Seriously, it's a wooden toy one-half of which looks like a 12-inch long person with a stick coming out of his back. Maybe it's a spear that stuck in very well! This person has arms and legs that rotate 360 degrees. All of that would be ok if it were not for one-half #2 which is kind of like a diving board. Part #1 dances (make that clack-clack dances) on part #2 and makes a hell of a racket.

This is a great little guy for people to accompany their own singing but to inflict such a loud thing on singers and audience when the operator is just developing a sense of timing is a shame.

Hey, that's a limberjack. I've said my piece (or is it peace).

All the best,

26 Jan 99 - 03:36 PM (#55779)
Subject: RE: Kid mudcateers...
From: Pete M

Hi Dan, well I didn't know what a limberjack was either, so thanks for your explanation. I had one of those things when I were a lad, I've never heard of it being used to accompany a song though. Glad it was you not me ;-)

Pete M Ps I still haven't decided what I want to do when I grow up, so does that make me a kid mudcatter?

26 Jan 99 - 03:53 PM (#55781)
Subject: RE: Kid mudcateers...
From: The Shambles


Thank you for that, another piece of wisdom to add to all rest that I have gathered since I have been here.

As to York. Full explanation HERE.

Now I will leave this thread to Pete M and the other 'MudKittens'.

26 Jan 99 - 06:23 PM (#55792)
Subject: RE: Kid mudcateers...
From: Laurel

Maelgwyn- I am 12. Younger yet. Laurel

26 Jan 99 - 06:43 PM (#55801)
Subject: RE: Kid mudcateers...
From: Tim Jaques

Limberjacks, under a name I cannot recall, are sometimes used to accompany fiddle music in French Canada. They tend to be lumberjacks, sailors, soldiers, or Habitants, although I once owned one shaped like a horse. I was never very good at keeping time with them, as I couldn't get the knack of getting the limberjack's feet and the kneeboard co-ordinated to the time of the music. In skillful hands they work well and it is amusing to see the limberjack dancing furiously to the fiddle music, legs and arms flailing away like it was step-dancing.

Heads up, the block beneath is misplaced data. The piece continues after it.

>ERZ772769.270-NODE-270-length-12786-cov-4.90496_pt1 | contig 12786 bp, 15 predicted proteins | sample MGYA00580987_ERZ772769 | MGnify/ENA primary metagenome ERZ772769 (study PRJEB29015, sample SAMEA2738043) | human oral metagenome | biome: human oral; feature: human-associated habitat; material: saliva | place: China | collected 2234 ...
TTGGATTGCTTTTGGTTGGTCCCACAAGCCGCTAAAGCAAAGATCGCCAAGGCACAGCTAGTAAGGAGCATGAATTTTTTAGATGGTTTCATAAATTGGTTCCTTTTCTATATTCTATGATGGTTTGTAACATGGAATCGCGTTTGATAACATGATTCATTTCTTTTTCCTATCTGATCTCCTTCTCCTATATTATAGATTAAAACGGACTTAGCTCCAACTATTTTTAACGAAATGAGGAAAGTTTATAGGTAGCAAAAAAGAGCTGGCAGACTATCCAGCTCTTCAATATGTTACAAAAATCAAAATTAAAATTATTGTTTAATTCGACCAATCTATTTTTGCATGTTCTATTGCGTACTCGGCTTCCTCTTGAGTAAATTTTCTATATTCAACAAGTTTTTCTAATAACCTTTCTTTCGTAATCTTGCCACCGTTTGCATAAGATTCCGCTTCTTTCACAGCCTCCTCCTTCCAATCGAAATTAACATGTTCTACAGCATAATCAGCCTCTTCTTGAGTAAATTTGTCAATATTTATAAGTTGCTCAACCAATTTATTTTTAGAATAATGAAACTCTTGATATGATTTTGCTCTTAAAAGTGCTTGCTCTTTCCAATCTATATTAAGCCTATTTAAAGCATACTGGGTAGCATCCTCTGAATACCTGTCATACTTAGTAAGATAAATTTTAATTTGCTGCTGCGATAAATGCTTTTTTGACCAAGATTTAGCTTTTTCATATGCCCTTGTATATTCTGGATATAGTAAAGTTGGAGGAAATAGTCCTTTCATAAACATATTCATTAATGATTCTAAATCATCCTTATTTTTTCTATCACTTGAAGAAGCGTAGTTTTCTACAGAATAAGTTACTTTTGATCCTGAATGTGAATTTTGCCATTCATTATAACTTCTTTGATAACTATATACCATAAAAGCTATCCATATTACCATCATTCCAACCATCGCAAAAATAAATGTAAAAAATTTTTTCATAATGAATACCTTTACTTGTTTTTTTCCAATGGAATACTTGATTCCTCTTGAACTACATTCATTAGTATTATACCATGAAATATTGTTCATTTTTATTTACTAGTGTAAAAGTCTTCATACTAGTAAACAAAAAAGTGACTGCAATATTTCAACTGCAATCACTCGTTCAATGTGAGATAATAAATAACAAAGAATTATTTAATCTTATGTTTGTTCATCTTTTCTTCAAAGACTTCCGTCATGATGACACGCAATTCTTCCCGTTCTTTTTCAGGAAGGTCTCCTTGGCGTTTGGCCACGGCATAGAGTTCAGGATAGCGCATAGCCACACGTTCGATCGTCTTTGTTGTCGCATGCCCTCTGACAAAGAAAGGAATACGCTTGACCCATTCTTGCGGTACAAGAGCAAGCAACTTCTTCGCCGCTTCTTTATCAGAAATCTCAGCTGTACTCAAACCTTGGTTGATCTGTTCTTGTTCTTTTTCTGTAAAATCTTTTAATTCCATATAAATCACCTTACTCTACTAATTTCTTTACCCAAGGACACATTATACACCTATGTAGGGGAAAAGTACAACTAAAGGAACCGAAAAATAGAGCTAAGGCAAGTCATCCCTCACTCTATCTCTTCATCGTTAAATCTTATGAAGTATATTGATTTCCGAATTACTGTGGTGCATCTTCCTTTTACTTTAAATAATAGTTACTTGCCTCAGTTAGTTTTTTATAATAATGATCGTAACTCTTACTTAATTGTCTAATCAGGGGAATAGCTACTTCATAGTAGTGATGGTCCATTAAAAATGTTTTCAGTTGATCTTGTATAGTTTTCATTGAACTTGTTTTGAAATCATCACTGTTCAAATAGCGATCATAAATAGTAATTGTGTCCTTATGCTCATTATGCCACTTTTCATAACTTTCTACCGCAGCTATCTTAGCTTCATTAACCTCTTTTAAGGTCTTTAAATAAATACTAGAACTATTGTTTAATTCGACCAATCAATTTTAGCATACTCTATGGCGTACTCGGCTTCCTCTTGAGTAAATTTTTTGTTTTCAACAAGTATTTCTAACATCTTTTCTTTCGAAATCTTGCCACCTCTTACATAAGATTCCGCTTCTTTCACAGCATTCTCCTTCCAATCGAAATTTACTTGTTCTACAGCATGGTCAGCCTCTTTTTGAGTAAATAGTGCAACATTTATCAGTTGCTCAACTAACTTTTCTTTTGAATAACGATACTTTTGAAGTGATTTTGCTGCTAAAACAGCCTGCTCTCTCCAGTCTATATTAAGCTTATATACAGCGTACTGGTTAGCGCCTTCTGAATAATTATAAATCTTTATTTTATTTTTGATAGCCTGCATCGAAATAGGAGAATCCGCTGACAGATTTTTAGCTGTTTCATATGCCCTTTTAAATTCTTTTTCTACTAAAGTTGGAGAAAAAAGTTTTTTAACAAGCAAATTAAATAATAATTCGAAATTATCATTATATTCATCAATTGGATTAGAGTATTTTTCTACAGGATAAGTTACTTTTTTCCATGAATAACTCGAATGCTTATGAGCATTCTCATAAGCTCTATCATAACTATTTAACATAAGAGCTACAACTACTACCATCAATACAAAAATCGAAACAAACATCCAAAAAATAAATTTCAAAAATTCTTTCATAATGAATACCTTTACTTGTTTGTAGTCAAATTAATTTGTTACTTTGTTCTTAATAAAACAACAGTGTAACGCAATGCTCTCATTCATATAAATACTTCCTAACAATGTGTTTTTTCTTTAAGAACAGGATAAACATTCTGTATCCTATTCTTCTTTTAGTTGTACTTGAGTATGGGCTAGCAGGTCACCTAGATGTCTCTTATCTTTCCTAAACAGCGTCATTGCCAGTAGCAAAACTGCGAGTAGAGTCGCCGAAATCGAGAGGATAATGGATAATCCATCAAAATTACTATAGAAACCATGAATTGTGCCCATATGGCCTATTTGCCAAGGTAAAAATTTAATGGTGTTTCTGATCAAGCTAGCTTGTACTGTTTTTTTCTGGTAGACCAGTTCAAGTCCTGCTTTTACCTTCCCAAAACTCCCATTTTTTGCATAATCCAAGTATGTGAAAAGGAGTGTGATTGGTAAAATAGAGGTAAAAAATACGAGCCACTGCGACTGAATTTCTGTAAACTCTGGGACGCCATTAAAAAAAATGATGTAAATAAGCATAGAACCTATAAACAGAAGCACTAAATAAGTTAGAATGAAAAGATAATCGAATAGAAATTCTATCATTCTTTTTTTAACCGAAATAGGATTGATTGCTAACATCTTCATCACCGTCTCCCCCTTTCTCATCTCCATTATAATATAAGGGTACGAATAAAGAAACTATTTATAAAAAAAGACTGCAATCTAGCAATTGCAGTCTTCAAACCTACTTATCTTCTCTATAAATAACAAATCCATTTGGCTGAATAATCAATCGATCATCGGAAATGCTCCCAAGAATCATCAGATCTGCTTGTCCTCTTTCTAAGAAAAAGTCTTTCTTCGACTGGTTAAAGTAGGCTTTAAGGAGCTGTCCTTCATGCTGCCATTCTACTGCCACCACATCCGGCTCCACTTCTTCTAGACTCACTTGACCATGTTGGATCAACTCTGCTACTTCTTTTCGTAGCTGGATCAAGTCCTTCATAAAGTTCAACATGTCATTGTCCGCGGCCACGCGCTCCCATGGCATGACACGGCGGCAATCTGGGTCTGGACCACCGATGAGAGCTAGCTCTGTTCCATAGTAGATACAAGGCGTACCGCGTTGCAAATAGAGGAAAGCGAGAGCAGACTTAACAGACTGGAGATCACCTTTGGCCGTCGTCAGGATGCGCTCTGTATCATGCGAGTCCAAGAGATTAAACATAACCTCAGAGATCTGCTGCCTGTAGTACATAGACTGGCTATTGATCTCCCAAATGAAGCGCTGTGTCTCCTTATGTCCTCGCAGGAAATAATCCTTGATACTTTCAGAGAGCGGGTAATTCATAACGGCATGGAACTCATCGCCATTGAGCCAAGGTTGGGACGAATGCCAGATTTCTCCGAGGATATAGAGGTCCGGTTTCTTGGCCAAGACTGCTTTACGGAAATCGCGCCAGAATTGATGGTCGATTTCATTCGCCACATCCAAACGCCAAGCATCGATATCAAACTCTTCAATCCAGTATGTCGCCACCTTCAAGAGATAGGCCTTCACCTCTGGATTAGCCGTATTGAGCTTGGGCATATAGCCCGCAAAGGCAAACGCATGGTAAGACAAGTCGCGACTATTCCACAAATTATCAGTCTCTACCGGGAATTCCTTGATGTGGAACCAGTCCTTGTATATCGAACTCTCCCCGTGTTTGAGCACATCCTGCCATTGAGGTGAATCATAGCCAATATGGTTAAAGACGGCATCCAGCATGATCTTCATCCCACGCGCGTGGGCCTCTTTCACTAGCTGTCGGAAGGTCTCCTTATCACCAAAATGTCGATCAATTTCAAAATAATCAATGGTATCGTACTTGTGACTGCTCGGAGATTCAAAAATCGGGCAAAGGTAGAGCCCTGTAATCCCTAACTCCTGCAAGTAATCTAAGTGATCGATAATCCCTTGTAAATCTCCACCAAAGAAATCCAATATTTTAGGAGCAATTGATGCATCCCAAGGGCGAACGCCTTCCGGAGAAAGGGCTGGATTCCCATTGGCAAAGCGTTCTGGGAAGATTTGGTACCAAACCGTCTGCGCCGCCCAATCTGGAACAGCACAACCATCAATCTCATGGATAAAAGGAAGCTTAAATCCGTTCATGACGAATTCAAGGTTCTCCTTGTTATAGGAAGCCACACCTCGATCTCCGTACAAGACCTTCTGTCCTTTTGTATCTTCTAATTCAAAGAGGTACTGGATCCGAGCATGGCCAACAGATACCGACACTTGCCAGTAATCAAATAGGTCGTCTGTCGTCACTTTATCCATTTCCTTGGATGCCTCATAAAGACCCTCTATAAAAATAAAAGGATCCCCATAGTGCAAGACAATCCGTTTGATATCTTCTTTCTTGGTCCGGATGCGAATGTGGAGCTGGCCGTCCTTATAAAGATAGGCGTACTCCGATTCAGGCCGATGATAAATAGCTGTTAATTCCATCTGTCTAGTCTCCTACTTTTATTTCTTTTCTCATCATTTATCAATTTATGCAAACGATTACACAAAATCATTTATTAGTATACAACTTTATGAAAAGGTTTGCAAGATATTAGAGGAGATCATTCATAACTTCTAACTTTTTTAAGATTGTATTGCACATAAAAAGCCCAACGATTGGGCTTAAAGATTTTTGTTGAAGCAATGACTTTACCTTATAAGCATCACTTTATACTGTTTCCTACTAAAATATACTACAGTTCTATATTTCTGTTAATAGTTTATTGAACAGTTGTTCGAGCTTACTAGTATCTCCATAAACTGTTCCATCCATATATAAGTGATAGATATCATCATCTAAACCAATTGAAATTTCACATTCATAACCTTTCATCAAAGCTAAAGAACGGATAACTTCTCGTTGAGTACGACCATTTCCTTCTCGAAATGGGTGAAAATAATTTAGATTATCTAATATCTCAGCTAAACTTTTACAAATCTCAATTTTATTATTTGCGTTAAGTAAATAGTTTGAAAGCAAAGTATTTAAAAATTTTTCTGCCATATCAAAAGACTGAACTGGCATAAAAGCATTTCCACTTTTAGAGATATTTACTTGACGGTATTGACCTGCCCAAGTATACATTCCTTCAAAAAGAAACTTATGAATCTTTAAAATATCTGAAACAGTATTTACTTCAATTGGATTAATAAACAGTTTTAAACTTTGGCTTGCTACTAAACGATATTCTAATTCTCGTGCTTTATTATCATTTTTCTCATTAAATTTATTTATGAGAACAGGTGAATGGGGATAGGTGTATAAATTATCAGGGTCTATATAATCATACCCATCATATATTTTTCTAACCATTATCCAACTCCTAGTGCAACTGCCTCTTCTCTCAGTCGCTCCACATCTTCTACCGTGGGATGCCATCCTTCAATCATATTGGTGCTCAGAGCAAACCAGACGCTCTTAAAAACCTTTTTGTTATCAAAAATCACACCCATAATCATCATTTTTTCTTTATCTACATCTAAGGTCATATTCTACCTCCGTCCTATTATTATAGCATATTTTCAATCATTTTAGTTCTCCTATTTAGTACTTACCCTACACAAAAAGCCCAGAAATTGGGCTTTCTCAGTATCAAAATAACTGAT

I did not know we had Mudcatters as young as 12. I must watch my language.

26 Jan 99 - 09:55 PM (#55847)
Subject: RE: Kid mudcateers...
From: AllisonA(Animaterra)

And although Sandy probably refuses to do anymore shameless commercialism, Folk Legacy does sell limberjacks -c'mon Uncle Sandy, tell us kids how it all started!!

27 Jan 99 - 12:59 AM (#55870)
Subject: RE: Kid mudcateers...
From: Sandy Paton

Animaterra and all:

Caroline and I have ben selling Limberjacks for well over thirty years. At first they were made for us by a young model-maker in Vermont, using a design he and I worked up that could be efficiently turned out in quantity. When he took a straight job down in Rhode Island, we had them made by a sheltered workshop, also in Vermont. When that became too much for them to handle, we turned the job over to a commercial woodworking outfit, still in Vermont, and they make them for us still.